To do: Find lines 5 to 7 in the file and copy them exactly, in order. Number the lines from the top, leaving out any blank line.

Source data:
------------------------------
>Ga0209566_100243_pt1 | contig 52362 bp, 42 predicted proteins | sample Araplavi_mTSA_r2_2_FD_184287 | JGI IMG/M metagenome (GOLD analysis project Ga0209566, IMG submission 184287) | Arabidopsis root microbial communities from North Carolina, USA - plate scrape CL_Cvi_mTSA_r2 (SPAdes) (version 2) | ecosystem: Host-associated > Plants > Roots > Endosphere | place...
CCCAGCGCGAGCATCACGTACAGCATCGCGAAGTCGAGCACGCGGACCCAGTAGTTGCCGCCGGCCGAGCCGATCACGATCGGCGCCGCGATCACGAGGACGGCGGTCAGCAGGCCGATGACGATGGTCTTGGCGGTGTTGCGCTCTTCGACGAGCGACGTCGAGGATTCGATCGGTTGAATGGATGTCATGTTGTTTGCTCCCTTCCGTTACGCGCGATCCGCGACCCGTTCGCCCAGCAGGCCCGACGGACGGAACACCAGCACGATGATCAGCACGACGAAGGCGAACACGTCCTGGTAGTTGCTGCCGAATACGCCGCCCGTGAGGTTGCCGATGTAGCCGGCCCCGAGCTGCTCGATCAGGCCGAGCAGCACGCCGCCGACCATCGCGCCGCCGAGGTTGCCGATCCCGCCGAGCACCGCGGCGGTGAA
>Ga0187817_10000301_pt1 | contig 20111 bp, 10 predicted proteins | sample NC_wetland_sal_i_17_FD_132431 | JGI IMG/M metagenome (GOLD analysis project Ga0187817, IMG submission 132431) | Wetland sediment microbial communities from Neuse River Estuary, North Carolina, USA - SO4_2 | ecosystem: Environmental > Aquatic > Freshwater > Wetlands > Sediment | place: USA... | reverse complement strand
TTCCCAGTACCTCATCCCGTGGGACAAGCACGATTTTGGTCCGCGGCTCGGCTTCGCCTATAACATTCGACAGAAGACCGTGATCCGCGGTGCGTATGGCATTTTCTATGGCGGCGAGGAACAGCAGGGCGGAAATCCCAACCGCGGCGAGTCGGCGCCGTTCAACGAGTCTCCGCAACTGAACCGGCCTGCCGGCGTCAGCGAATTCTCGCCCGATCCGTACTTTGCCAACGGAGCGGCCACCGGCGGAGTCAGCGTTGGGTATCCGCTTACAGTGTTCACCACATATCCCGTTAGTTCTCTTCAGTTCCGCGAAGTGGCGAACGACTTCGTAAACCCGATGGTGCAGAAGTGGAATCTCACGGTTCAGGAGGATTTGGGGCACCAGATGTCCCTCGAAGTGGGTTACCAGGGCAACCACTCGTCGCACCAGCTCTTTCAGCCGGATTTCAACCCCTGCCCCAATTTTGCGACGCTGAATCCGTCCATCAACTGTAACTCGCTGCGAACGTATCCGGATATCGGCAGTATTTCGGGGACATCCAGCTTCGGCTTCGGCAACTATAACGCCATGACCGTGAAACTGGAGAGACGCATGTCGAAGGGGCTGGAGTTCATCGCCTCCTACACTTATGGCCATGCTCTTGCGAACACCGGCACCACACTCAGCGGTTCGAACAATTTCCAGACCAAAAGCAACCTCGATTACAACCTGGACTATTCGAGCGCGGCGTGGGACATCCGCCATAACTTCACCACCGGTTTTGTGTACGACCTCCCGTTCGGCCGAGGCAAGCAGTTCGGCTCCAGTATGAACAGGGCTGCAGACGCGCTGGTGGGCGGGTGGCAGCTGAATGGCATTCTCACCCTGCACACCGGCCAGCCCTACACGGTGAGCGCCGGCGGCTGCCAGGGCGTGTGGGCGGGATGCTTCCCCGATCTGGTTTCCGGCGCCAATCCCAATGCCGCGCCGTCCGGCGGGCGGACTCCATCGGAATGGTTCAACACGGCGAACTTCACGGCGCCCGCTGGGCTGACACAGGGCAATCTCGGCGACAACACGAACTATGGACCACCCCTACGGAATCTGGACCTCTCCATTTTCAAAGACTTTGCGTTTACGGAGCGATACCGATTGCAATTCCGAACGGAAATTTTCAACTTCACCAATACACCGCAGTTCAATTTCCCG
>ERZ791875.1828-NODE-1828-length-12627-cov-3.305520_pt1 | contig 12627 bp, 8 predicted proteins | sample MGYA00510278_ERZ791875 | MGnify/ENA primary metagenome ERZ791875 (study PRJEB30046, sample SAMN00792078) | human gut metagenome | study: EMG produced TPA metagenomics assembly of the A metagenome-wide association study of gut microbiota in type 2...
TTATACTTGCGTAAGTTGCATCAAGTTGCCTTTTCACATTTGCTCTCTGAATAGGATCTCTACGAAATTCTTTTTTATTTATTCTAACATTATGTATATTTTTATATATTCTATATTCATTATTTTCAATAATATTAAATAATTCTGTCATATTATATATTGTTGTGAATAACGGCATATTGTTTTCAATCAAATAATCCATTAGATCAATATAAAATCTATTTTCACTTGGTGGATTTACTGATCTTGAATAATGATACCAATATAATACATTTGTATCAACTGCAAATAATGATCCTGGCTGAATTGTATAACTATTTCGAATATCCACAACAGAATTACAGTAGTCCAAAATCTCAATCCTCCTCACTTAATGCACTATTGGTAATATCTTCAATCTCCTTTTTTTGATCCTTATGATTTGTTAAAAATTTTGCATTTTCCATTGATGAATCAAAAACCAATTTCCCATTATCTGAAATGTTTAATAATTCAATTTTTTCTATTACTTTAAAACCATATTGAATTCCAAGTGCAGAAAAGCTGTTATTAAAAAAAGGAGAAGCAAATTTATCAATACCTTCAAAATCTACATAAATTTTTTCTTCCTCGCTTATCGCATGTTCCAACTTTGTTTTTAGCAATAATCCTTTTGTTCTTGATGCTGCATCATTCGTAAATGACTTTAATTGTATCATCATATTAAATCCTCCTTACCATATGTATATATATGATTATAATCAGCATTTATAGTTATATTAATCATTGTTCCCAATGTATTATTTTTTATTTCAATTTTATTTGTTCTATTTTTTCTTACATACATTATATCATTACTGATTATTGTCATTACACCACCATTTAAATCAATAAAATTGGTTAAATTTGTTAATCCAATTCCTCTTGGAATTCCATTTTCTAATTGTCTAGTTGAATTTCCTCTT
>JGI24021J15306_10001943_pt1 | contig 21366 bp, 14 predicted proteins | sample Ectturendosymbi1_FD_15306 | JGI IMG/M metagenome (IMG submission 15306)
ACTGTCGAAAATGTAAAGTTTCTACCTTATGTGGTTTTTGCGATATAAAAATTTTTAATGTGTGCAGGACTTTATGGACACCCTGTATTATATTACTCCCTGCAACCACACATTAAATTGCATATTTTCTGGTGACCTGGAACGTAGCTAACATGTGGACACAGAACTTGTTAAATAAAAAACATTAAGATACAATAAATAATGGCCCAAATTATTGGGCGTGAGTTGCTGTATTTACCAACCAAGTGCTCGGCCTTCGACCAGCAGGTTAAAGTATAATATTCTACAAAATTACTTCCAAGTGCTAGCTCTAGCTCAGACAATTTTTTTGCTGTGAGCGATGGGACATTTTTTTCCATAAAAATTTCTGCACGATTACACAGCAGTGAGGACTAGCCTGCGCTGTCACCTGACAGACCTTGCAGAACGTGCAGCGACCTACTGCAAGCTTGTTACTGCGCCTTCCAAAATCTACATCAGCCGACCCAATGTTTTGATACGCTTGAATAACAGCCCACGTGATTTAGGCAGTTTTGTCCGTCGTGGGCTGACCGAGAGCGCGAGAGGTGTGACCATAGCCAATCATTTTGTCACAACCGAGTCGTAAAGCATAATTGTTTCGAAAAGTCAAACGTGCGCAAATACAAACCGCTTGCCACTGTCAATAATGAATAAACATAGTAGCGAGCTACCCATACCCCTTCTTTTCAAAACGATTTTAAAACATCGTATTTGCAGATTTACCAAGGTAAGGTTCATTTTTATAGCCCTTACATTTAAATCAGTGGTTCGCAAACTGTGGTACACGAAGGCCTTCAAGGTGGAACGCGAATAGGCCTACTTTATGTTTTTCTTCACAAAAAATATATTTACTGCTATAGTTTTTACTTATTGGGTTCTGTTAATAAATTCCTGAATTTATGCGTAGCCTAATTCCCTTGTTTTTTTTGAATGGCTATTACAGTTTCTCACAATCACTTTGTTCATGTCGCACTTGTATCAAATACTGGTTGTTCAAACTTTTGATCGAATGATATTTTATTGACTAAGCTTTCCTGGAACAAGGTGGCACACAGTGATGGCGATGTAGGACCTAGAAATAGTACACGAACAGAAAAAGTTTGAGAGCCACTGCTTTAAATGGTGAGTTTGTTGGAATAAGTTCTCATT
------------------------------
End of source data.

>ERZ791875.1828-NODE-1828-length-12627-cov-3.305520_pt1 | contig 12627 bp, 8 predicted proteins | sample MGYA00510278_ERZ791875 | MGnify/ENA primary metagenome ERZ791875 (study PRJEB30046, sample SAMN00792078) | human gut metagenome | study: EMG produced TPA metagenomics assembly of the A metagenome-wide association study of gut microbiota in type 2...
TTATACTTGCGTAAGTTGCATCAAGTTGCCTTTTCACATTTGCTCTCTGAATAGGATCTCTACGAAATTCTTTTTTATTTATTCTAACATTATGTATATTTTTATATATTCTATATTCATTATTTTCAATAATATTAAATAATTCTGTCATATTATATATTGTTGTGAATAACGGCATATTGTTTTCAATCAAATAATCCATTAGATCAATATAAAATCTATTTTCACTTGGTGGATTTACTGATCTTGAATAATGATACCAATATAATACATTTGTATCAACTGCAAATAATGATCCTGGCTGAATTGTATAACTATTTCGAATATCCACAACAGAATTACAGTAGTCCAAAATCTCAATCCTCCTCACTTAATGCACTATTGGTAATATCTTCAATCTCCTTTTTTTGATCCTTATGATTTGTTAAAAATTTTGCATTTTCCATTGATGAATCAAAAACCAATTTCCCATTATCTGAAATGTTTAATAATTCAATTTTTTCTATTACTTTAAAACCATATTGAATTCCAAGTGCAGAAAAGCTGTTATTAAAAAAAGGAGAAGCAAATTTATCAATACCTTCAAAATCTACATAAATTTTTTCTTCCTCGCTTATCGCATGTTCCAACTTTGTTTTTAGCAATAATCCTTTTGTTCTTGATGCTGCATCATTCGTAAATGACTTTAATTGTATCATCATATTAAATCCTCCTTACCATATGTATATATATGATTATAATCAGCATTTATAGTTATATTAATCATTGTTCCCAATGTATTATTTTTTATTTCAATTTTATTTGTTCTATTTTTTCTTACATACATTATATCATTACTGATTATTGTCATTACACCACCATTTAAATCAATAAAATTGGTTAAATTTGTTAATCCAATTCCTCTTGGAATTCCATTTTCTAATTGTCTAGTTGAATTTCCTCTT
>JGI24021J15306_10001943_pt1 | contig 21366 bp, 14 predicted proteins | sample Ectturendosymbi1_FD_15306 | JGI IMG/M metagenome (IMG submission 15306)